Three days before his inauguration, as Time magazine correspondent Hugh Sidey sat down to interview him, president-elect John F. Kennedy was scribbling on a yellow pad, crossing out words and scribbling more. The two men were on JFK’s campaign plane, flying from Palm Beach, Fla., to Washington. Kennedy was writing his inaugural address and eager to talk about it with Mr. Sidey, to whom he presented himself as a writer mulling a work in progress with another writer. Before landing, Kennedy had nine handwritten pages. Several reporters had seen them and later wrote about “Kennedy’s first draft.”
Except that it wasn’t. The speech was already essentially completed. Speechwriter Theodore Sorensen would spend the next couple of days polishing it. But Kennedy wanted to avoid the speculation that had followed the publication of his Pulitzer Prize-winning “Profiles in Courage” — that Mr. Sorensen and not he was the true author. So he staged a show for Mr. Sidey and the other reporters, copying what had been drafted and presenting it as evidence of his continuing labors.
In “Ask Not: The Inauguration of John F. Kennedy and the Speech That Changed America” (2004), Thurston Clarke called Kennedy’s plane performance “a charade, but an honorable one” that merely underlined the truth that Kennedy had drafted his own speech. Mr. Clarke acknowledged but largely dismissed other contributions, particularly Mr. Sorensen’s.
“Sounding the Trumpet” (Ivan R. Dee, 214 pages, $25) covers exactly the same ground and reaches exactly the opposite conclusion. The speech was the outcome of collaboration, says Richard J. Tofel, former assistant publisher of The Wall Street Journal, but if authorship must be assigned, Mr. Sorensen was the true author. Mr. Tofel suggests that Kennedy’s airborne fiction ranks somewhere between understandable political mythmaking and fraud. His research for the book included Mr. Sorensen’s first extended interview about the inaugural. It is safe to say that Mr. Tofel gets the better of the exchange with Mr. Clarke.
The historical stakes are high. Few inaugural addresses are as well remembered as John F. Kennedy’s. The nearest modern competitor, Franklin Roosevelt’s first, produced “We have nothing to fear but fear itself” and “good neighbor” (for FDR’s foreign policy). JFK’s produced: “Ask not what your country can do for you; ask what you can do for your country”; “if a free society cannot help the many who are poor, it cannot save the few who are rich”; “the trumpet summons us again…to bear the burden of a long twilight struggle.” Nearly every paragraph includes a phrase that remains familiar almost a half-century later.
Content is not the reason. What Kennedy said is of a piece with the scarcely recalled Cold War inaugurals of Harry Truman and Dwight Eisenhower. All the arguments and commitments that Kennedy made they had made. Even Kennedy’s characteristic list — addressing one group of nations after another with appeals and pledges — is foreshadowed in Eisenhower’s first address. But no other inaugural in recent memory matches the power of Kennedy’s language. It is natural that there has been extraordinary interest in who wrote the speech and how it was written.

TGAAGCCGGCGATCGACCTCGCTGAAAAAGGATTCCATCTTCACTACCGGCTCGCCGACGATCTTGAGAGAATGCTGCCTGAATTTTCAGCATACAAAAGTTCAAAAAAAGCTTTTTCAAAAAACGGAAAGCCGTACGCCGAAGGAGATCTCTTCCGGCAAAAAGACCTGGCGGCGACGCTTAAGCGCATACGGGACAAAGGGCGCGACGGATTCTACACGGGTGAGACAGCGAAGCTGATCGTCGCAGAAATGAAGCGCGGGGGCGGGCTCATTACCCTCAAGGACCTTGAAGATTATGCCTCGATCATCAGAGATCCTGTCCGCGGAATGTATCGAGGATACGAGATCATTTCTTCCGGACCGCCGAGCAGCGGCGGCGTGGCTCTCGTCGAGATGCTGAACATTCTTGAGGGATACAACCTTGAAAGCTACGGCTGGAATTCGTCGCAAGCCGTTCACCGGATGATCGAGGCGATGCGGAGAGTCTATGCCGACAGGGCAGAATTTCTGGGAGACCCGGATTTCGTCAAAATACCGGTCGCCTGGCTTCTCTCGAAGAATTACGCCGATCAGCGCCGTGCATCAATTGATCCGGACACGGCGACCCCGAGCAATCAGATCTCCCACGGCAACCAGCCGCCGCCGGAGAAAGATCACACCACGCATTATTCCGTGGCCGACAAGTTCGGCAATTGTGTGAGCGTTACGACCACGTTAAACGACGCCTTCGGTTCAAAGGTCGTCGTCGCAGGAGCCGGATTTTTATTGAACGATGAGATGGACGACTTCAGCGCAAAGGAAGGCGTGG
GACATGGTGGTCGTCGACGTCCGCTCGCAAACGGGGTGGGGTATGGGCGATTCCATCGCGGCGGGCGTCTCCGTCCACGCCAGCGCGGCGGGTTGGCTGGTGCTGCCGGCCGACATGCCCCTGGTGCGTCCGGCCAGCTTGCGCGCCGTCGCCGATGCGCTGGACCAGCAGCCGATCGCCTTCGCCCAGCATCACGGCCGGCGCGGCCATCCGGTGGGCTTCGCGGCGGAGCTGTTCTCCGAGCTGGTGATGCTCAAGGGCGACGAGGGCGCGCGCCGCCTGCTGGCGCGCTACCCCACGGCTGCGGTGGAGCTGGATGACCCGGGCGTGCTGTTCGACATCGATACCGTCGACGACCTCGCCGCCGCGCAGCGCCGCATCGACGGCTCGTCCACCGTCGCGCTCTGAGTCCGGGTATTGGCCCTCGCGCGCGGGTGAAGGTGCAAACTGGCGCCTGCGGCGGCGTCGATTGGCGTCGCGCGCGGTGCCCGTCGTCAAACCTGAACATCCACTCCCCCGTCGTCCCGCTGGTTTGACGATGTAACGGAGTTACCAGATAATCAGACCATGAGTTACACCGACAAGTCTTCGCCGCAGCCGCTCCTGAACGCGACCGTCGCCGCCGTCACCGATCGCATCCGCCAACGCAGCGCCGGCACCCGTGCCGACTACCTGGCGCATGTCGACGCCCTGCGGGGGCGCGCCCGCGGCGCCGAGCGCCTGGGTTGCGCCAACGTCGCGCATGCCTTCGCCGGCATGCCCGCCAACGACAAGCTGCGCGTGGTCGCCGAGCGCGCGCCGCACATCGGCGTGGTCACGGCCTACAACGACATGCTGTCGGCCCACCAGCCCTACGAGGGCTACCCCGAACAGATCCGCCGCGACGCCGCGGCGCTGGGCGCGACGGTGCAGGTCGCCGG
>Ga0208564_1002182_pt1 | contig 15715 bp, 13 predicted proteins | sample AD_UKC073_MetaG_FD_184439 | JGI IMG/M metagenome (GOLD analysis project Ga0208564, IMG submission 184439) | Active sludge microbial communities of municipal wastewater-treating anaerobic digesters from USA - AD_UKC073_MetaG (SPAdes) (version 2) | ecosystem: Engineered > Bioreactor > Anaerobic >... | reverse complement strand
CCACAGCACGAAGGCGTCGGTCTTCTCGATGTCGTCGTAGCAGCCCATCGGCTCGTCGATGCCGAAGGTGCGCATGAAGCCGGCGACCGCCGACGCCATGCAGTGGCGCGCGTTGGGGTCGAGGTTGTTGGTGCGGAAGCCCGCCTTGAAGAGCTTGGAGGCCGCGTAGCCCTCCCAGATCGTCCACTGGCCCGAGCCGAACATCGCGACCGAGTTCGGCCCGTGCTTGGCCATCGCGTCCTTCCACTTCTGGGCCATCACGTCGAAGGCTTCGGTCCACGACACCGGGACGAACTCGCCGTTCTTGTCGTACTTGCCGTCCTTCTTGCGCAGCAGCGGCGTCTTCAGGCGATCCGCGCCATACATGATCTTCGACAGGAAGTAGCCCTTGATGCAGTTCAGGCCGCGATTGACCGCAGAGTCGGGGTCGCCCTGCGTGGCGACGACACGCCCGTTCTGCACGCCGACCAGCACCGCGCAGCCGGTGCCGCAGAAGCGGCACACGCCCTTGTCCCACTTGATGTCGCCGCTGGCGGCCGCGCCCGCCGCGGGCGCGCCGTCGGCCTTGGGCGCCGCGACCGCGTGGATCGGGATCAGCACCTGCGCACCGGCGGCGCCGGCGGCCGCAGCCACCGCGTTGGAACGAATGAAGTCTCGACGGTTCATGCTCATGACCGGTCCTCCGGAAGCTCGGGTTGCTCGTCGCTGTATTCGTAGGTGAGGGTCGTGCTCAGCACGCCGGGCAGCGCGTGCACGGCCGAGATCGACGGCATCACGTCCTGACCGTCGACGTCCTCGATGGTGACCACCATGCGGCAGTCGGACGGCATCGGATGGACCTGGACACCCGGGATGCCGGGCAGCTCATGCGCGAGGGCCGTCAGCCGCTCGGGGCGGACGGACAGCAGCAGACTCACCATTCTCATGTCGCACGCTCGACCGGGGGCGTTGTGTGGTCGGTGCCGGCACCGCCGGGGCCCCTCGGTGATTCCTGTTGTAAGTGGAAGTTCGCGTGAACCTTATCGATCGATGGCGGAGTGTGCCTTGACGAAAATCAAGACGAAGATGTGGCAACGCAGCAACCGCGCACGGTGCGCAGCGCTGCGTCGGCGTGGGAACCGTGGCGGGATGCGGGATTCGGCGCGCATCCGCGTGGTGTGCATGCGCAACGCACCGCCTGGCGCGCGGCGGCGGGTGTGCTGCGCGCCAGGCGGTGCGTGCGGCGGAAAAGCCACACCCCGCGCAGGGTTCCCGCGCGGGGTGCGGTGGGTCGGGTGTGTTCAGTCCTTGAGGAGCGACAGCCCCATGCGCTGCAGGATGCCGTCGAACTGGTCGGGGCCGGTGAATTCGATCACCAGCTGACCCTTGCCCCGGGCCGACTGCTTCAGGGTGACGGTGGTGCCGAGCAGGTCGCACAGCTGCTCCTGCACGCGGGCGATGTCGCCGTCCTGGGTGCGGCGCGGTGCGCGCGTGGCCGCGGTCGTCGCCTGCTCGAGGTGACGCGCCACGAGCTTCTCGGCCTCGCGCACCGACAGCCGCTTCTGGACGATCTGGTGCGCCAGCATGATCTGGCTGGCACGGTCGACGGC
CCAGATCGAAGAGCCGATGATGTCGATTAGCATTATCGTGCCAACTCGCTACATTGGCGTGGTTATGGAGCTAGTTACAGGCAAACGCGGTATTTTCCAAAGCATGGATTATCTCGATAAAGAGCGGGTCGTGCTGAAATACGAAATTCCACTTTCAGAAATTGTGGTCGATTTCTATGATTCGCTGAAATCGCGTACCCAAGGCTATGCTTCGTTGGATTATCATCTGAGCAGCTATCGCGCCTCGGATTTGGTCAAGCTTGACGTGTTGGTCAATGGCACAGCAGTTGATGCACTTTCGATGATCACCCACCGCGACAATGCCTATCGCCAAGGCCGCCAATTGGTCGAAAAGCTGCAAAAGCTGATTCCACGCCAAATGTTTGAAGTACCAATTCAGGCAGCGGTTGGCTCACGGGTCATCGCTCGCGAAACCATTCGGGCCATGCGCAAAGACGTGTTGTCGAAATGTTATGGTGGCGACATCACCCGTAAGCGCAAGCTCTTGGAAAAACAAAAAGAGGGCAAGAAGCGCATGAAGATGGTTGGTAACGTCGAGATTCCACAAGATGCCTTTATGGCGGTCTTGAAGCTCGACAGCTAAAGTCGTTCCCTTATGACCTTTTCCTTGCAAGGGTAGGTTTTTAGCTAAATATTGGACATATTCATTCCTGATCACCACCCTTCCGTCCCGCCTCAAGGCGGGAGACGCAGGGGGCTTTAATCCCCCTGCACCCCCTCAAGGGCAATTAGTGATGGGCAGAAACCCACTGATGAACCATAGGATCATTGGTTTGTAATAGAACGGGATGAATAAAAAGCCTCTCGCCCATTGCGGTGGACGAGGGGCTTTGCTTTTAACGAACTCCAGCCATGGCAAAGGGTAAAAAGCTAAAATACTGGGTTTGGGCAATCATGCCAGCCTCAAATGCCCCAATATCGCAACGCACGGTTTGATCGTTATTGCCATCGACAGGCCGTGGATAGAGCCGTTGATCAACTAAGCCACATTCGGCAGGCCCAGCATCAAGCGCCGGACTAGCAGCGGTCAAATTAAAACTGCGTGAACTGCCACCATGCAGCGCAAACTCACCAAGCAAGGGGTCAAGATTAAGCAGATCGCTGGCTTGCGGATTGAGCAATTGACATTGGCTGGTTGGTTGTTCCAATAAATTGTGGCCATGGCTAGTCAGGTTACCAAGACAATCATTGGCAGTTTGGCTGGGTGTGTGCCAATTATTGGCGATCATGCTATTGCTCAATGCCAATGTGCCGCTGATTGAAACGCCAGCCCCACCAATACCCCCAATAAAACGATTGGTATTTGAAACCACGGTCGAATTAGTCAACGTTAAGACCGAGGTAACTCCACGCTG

Mr. Tofel shows that, instead of being the primary author, Kennedy can solidly be said to have contributed only nine of the address’s 51 sentences. Adlai Stevenson was the source of eight. The biblical references were the suggestions of the Rev. Billy Graham and Rabbi Isaac Franck, Mr. Sorensen’s go-to man for Old Testament quotations. From a draft submitted by Harvard economist John Kenneth Galbraith Mr. Sorensen took the exhortation, “Let us never negotiate out of fear. But let us never fear to negotiate.”
Mr. Clarke’s case depended heavily on a shorthand dictation that Kennedy’s secretary took from the president-elect 10 days before the inauguration. Mr. Tofel appears to have gotten hold of a more complete transcription of the shorthand draft and publishes it as an appendix. Reading it makes clear that Kennedy’s sentence-by-sentence role in his address’s construction was far from central.
Does it matter? Ever since James Madison helped George Washington with the first presidential inaugural, presidents have had speechwriters. Abraham Lincoln’s one-time rival and secretary of state, William Seward, turned out the initial draft of Lincoln’s first inaugural. Columbia law professor Raymond Moley did most of the work on FDR’s first.
Like Kennedy, Roosevelt apparently thought it a political embarrassment for a speechwriter’s role to become known. Mr. Clarke notes that, until Moley published his memoirs in the mid-1960s, all accounts had FDR writing the speech himself, sitting before a fireplace at Hyde Park. The truth was that Roosevelt copied over Moley’s typed draft, which Moley then burned in the fireplace, remarking to FDR: “This is your speech now.”
Such diffidence is rare today. In recent decades there has developed a near cult of the presidential speechwriter. As a former speechwriter myself (for President Reagan), I suppose I have an interest in fostering it. But neither the adulation of speechwriters as intellectual prime movers nor the Clarke-like dismissal of them as near factotums fits what I saw of how a political leader and his writers work.
None of Mr. Reagan’s speechwriters invented his style, and none has written in just that manner since. Speechwriters learn to “hear” the voice of the president, fitting their habits of language and argument within his. Insiders can tell which writer wrote which speech even as each speech remains distinctly the president’s.
Thus Mr. Tofel is right to emphasize collaboration. “Sounding the Trumpet” allows us to understand that the JFK inaugural address was both Kennedy’s and Mr. Sorensen’s. Forty years later, it does not diminish either man to acknowledge that.